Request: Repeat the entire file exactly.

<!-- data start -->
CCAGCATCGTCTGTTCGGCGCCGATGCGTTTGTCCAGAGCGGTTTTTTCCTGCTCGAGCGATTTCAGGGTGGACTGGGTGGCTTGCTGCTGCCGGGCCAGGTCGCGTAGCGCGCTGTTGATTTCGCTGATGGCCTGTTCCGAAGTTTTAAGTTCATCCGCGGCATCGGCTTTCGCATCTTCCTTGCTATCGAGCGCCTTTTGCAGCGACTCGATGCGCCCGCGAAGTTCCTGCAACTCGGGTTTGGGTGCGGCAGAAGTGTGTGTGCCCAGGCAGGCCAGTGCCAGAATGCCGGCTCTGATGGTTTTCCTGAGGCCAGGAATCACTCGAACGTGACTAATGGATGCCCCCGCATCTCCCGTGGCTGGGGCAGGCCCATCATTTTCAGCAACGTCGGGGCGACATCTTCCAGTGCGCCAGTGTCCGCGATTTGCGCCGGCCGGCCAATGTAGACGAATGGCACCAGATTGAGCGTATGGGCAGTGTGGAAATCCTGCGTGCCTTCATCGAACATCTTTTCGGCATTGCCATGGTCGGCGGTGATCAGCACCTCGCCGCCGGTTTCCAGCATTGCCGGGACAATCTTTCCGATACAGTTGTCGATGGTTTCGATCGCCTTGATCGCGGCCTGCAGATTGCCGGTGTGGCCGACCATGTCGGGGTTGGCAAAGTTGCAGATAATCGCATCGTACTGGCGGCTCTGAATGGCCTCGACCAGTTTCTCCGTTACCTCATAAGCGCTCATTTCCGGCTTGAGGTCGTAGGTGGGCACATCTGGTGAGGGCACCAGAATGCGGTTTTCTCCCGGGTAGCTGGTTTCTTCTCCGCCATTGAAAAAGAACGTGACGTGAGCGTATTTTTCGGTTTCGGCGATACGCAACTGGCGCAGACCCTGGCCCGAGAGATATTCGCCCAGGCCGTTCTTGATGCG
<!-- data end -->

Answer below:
CCAGCATCGTCTGTTCGGCGCCGATGCGTTTGTCCAGAGCGGTTTTTTCCTGCTCGAGCGATTTCAGGGTGGACTGGGTGGCTTGCTGCTGCCGGGCCAGGTCGCGTAGCGCGCTGTTGATTTCGCTGATGGCCTGTTCCGAAGTTTTAAGTTCATCCGCGGCATCGGCTTTCGCATCTTCCTTGCTATCGAGCGCCTTTTGCAGCGACTCGATGCGCCCGCGAAGTTCCTGCAACTCGGGTTTGGGTGCGGCAGAAGTGTGTGTGCCCAGGCAGGCCAGTGCCAGAATGCCGGCTCTGATGGTTTTCCTGAGGCCAGGAATCACTCGAACGTGACTAATGGATGCCCCCGCATCTCCCGTGGCTGGGGCAGGCCCATCATTTTCAGCAACGTCGGGGCGACATCTTCCAGTGCGCCAGTGTCCGCGATTTGCGCCGGCCGGCCAATGTAGACGAATGGCACCAGATTGAGCGTATGGGCAGTGTGGAAATCCTGCGTGCCTTCATCGAACATCTTTTCGGCATTGCCATGGTCGGCGGTGATCAGCACCTCGCCGCCGGTTTCCAGCATTGCCGGGACAATCTTTCCGATACAGTTGTCGATGGTTTCGATCGCCTTGATCGCGGCCTGCAGATTGCCGGTGTGGCCGACCATGTCGGGGTTGGCAAAGTTGCAGATAATCGCATCGTACTGGCGGCTCTGAATGGCCTCGACCAGTTTCTCCGTTACCTCATAAGCGCTCATTTCCGGCTTGAGGTCGTAGGTGGGCACATCTGGTGAGGGCACCAGAATGCGGTTTTCTCCCGGGTAGCTGGTTTCTTCTCCGCCATTGAAAAAGAACGTGACGTGAGCGTATTTTTCGGTTTCGGCGATACGCAACTGGCGCAGACCCTGGCCCGAGAGATATTCGCCCAGGCCGTTCTTGATGCG